Karen: I like all the parts I’ve had. I gravitated towards the more interpretive ballet’s like Giselle and Sleeping Beauty – mostly I liked the big, dramatic works like Onegin and Romeo and Juliet, being a ‘real’ woman in dramatic situations. The ballet’s that were more about technique were not my favourite to perform.
What’s your favourite costume you've ever worn?
Karen: I loved the tutu from Act 1 in Sleeping Beauty and the amazing dress Tatiana wears in Onegin.
Does wearing certain costumes help you bring the character to life?
Karen: Yes definitely, it helps you to define the character, the hair and make-up too. Sometimes I found it hard to connect with the character until I had the entire costume, hair and make-up on. Sometimes you have to wear costumes you don’t like, but you have to visualize the whole and understand that it goes with the piece and the set and it works in that context- it’s up to you to present the story with the designer’s point-of-view. Most of the time I loved my costumes though!
How do you define success?
Karen: For me, I think it’s defined by moments I’ve felt that I have fulfilled my potential and justified the years of training, hopes and responsibilities and have done my absolute best. Those moments don’t last very long though! It’s fleeting, and that’s what inspires you to keep moving forward. Now I don’t dance anymore, but I still have the same feelings about doing my best – all you can is work your hardest and hope it all works out. Success is essentially fleeting.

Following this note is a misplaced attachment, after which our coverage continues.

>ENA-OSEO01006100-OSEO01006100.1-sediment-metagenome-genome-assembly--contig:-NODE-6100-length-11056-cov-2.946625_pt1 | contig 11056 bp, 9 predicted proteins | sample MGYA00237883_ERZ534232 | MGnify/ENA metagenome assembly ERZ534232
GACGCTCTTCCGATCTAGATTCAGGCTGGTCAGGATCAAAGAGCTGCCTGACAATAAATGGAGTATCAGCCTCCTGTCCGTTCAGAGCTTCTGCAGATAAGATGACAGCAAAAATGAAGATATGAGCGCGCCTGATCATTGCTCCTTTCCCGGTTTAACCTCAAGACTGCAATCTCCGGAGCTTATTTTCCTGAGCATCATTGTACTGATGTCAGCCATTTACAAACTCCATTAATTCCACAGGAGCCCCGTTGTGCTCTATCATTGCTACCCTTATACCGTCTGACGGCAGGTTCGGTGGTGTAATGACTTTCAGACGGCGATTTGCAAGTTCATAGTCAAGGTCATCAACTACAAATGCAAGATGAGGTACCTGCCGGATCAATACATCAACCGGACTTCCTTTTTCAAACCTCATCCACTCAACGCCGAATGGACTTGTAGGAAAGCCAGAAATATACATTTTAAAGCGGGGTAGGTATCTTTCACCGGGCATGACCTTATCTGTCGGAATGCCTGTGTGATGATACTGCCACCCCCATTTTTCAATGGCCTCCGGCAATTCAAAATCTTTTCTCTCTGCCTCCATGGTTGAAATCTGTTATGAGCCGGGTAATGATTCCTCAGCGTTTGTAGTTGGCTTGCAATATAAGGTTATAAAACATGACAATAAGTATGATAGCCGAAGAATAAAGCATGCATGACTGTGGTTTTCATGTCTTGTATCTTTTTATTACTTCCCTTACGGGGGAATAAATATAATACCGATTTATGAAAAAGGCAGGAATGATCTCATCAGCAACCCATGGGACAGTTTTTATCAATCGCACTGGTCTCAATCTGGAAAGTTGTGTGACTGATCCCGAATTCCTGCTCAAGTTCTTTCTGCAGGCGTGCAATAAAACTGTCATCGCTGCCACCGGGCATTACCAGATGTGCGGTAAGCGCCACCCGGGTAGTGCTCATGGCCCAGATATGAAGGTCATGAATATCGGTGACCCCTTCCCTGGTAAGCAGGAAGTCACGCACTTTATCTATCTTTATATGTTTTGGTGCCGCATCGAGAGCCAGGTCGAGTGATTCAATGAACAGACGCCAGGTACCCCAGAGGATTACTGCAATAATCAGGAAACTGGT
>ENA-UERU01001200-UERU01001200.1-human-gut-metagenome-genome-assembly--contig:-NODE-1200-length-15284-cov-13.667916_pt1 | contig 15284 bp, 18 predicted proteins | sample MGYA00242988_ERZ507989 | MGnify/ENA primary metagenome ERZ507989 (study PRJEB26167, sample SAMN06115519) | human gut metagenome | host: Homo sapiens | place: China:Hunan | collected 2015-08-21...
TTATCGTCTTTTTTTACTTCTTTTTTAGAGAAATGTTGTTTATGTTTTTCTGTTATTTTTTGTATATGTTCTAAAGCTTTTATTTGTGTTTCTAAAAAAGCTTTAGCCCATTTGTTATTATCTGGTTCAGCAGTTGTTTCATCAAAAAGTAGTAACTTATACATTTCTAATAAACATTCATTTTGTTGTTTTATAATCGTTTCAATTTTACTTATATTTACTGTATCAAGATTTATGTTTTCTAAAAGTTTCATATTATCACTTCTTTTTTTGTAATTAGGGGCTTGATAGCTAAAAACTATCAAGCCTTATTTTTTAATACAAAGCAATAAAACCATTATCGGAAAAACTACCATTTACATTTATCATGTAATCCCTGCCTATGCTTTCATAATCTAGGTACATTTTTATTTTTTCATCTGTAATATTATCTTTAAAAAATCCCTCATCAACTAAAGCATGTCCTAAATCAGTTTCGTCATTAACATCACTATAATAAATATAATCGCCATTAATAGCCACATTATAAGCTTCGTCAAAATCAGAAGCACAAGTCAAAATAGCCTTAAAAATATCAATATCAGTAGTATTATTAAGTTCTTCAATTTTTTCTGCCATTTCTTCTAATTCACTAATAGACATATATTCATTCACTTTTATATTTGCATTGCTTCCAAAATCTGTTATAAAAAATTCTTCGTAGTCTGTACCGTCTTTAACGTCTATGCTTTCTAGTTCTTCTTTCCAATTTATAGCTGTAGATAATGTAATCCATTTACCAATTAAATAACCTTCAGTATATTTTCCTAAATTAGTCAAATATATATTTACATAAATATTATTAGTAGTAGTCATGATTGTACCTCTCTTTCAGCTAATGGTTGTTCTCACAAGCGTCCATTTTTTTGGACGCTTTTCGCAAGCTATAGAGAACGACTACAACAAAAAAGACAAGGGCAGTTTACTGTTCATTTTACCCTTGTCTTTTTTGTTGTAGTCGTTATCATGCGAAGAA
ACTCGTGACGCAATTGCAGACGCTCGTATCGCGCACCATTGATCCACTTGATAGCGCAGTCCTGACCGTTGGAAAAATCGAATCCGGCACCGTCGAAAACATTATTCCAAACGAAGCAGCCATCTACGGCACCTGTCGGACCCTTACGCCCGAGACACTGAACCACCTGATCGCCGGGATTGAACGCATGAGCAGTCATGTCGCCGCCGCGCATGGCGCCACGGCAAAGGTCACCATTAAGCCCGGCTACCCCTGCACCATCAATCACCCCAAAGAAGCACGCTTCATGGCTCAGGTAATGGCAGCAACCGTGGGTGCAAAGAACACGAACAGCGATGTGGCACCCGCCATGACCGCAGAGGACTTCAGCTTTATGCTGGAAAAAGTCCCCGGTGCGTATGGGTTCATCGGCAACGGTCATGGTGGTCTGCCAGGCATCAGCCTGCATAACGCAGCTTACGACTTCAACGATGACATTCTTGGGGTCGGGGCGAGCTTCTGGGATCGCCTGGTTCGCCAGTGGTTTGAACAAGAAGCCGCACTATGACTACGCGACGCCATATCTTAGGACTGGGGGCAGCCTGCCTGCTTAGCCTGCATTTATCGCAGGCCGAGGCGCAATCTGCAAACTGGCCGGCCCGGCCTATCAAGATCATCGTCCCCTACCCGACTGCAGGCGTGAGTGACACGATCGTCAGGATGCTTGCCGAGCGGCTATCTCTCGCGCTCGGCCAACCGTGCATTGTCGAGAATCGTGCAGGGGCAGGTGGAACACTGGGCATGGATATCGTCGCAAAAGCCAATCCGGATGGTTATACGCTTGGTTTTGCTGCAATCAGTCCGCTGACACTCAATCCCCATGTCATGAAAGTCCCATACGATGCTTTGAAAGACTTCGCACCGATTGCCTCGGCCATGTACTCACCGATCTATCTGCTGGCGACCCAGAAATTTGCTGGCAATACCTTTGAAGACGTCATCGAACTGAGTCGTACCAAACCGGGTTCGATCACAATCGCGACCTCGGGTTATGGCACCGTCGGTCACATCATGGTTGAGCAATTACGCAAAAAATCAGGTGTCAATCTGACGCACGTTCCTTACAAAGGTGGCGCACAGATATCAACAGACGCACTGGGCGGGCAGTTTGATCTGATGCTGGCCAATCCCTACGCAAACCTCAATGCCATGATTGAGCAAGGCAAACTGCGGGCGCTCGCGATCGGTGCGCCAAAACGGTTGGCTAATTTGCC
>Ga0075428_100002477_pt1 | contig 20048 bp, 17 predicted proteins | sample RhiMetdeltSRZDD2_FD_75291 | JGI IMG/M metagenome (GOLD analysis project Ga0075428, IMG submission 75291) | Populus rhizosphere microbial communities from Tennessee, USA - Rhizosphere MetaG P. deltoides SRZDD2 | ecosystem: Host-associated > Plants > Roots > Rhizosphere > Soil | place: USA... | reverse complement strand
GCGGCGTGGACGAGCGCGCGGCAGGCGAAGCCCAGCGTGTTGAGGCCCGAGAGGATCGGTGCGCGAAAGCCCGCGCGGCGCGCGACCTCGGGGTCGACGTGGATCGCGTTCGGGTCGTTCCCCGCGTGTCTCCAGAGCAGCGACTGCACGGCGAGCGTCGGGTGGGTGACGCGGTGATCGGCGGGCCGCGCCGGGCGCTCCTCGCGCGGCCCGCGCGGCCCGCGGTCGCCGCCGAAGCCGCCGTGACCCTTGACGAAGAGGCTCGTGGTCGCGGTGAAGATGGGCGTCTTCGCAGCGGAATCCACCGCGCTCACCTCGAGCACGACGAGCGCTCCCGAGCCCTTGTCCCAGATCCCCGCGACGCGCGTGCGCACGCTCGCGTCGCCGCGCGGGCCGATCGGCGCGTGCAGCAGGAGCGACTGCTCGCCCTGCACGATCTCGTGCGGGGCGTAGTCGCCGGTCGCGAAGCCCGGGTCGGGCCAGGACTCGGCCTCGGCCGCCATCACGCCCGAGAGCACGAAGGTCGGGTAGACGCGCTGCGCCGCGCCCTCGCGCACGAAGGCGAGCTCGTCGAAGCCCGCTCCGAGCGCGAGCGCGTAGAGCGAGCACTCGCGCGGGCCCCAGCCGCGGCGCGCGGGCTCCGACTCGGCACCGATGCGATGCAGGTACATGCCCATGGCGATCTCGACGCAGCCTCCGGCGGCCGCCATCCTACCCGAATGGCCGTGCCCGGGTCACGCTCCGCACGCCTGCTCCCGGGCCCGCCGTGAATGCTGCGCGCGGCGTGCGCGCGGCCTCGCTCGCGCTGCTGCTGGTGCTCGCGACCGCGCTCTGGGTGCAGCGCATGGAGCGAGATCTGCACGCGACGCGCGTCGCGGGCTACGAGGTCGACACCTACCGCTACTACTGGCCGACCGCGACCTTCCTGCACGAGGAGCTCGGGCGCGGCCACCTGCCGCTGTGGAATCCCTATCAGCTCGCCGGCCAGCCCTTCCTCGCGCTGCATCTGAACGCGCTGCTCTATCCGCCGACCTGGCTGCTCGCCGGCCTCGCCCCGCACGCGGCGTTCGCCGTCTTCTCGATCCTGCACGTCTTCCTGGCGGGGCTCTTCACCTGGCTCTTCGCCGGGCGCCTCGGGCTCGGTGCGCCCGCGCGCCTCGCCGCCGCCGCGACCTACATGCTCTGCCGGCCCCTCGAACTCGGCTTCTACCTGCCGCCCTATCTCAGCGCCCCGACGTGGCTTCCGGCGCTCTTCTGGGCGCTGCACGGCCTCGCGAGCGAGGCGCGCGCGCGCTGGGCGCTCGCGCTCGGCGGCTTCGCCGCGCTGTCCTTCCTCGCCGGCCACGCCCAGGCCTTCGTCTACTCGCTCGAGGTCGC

As a dancer, the life-span of your work can be short – were you ever afraid of aging?
Karen: As a young person I wasn’t afraid of aging because I never thought I would get old! I was sort of fatalistic about it, just accepted it and made the most of it. There’s nothing you can do about it so it’s futile to worry!
Were you competitive?
Karen: Yes I think so – I don’t think you can be too retiring and succeed in this career. It’s a very competitive business and so you have to have some kind of a competitive spirit – not in a nasty way – but just competeitive because there is always so much talent around and everyone has the same short time to do what they do.
Have you always loved dance - were there times you didn't?
Karen: There were times I was very discouraged. Generally speaking it is difficult to maintain your confidence and endurance. I don’t think there’s any dancer that doesn’t have times like that – it’s exhausting and you can lose your enthusiasm. In this profession its so physically draining that I would consider leaving it behind, but I always loved it more than I was discouraged by it, so here I am today still doing it…